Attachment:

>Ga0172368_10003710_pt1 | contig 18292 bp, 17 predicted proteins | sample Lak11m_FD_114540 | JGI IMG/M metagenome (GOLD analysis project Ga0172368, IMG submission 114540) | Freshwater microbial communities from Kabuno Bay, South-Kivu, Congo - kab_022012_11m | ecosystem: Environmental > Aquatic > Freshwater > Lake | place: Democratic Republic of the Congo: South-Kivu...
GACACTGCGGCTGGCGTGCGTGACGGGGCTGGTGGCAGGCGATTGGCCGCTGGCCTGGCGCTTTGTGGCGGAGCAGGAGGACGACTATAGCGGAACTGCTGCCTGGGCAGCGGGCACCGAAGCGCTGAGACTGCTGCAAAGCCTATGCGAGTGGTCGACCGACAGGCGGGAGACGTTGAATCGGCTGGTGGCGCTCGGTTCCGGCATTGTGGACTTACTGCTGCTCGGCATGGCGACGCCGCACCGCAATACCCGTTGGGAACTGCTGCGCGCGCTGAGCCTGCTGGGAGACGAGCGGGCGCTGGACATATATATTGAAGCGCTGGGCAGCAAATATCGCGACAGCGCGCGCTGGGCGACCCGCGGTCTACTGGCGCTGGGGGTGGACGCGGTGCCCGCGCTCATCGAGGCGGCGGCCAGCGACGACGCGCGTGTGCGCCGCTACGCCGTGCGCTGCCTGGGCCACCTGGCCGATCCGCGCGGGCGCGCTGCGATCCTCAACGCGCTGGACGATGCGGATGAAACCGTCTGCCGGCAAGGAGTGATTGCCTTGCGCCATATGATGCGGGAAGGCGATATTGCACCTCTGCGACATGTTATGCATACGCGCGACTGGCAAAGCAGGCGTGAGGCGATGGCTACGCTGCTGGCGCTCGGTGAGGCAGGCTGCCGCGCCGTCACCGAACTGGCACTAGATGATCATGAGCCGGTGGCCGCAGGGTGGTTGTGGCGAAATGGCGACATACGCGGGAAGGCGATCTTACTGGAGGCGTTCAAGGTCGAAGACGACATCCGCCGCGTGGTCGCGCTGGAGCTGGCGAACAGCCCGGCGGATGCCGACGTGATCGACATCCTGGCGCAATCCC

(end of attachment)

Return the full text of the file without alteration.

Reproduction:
>Ga0172368_10003710_pt1 | contig 18292 bp, 17 predicted proteins | sample Lak11m_FD_114540 | JGI IMG/M metagenome (GOLD analysis project Ga0172368, IMG submission 114540) | Freshwater microbial communities from Kabuno Bay, South-Kivu, Congo - kab_022012_11m | ecosystem: Environmental > Aquatic > Freshwater > Lake | place: Democratic Republic of the Congo: South-Kivu...
GACACTGCGGCTGGCGTGCGTGACGGGGCTGGTGGCAGGCGATTGGCCGCTGGCCTGGCGCTTTGTGGCGGAGCAGGAGGACGACTATAGCGGAACTGCTGCCTGGGCAGCGGGCACCGAAGCGCTGAGACTGCTGCAAAGCCTATGCGAGTGGTCGACCGACAGGCGGGAGACGTTGAATCGGCTGGTGGCGCTCGGTTCCGGCATTGTGGACTTACTGCTGCTCGGCATGGCGACGCCGCACCGCAATACCCGTTGGGAACTGCTGCGCGCGCTGAGCCTGCTGGGAGACGAGCGGGCGCTGGACATATATATTGAAGCGCTGGGCAGCAAATATCGCGACAGCGCGCGCTGGGCGACCCGCGGTCTACTGGCGCTGGGGGTGGACGCGGTGCCCGCGCTCATCGAGGCGGCGGCCAGCGACGACGCGCGTGTGCGCCGCTACGCCGTGCGCTGCCTGGGCCACCTGGCCGATCCGCGCGGGCGCGCTGCGATCCTCAACGCGCTGGACGATGCGGATGAAACCGTCTGCCGGCAAGGAGTGATTGCCTTGCGCCATATGATGCGGGAAGGCGATATTGCACCTCTGCGACATGTTATGCATACGCGCGACTGGCAAAGCAGGCGTGAGGCGATGGCTACGCTGCTGGCGCTCGGTGAGGCAGGCTGCCGCGCCGTCACCGAACTGGCACTAGATGATCATGAGCCGGTGGCCGCAGGGTGGTTGTGGCGAAATGGCGACATACGCGGGAAGGCGATCTTACTGGAGGCGTTCAAGGTCGAAGACGACATCCGCCGCGTGGTCGCGCTGGAGCTGGCGAACAGCCCGGCGGATGCCGACGTGATCGACATCCTGGCGCAATCCC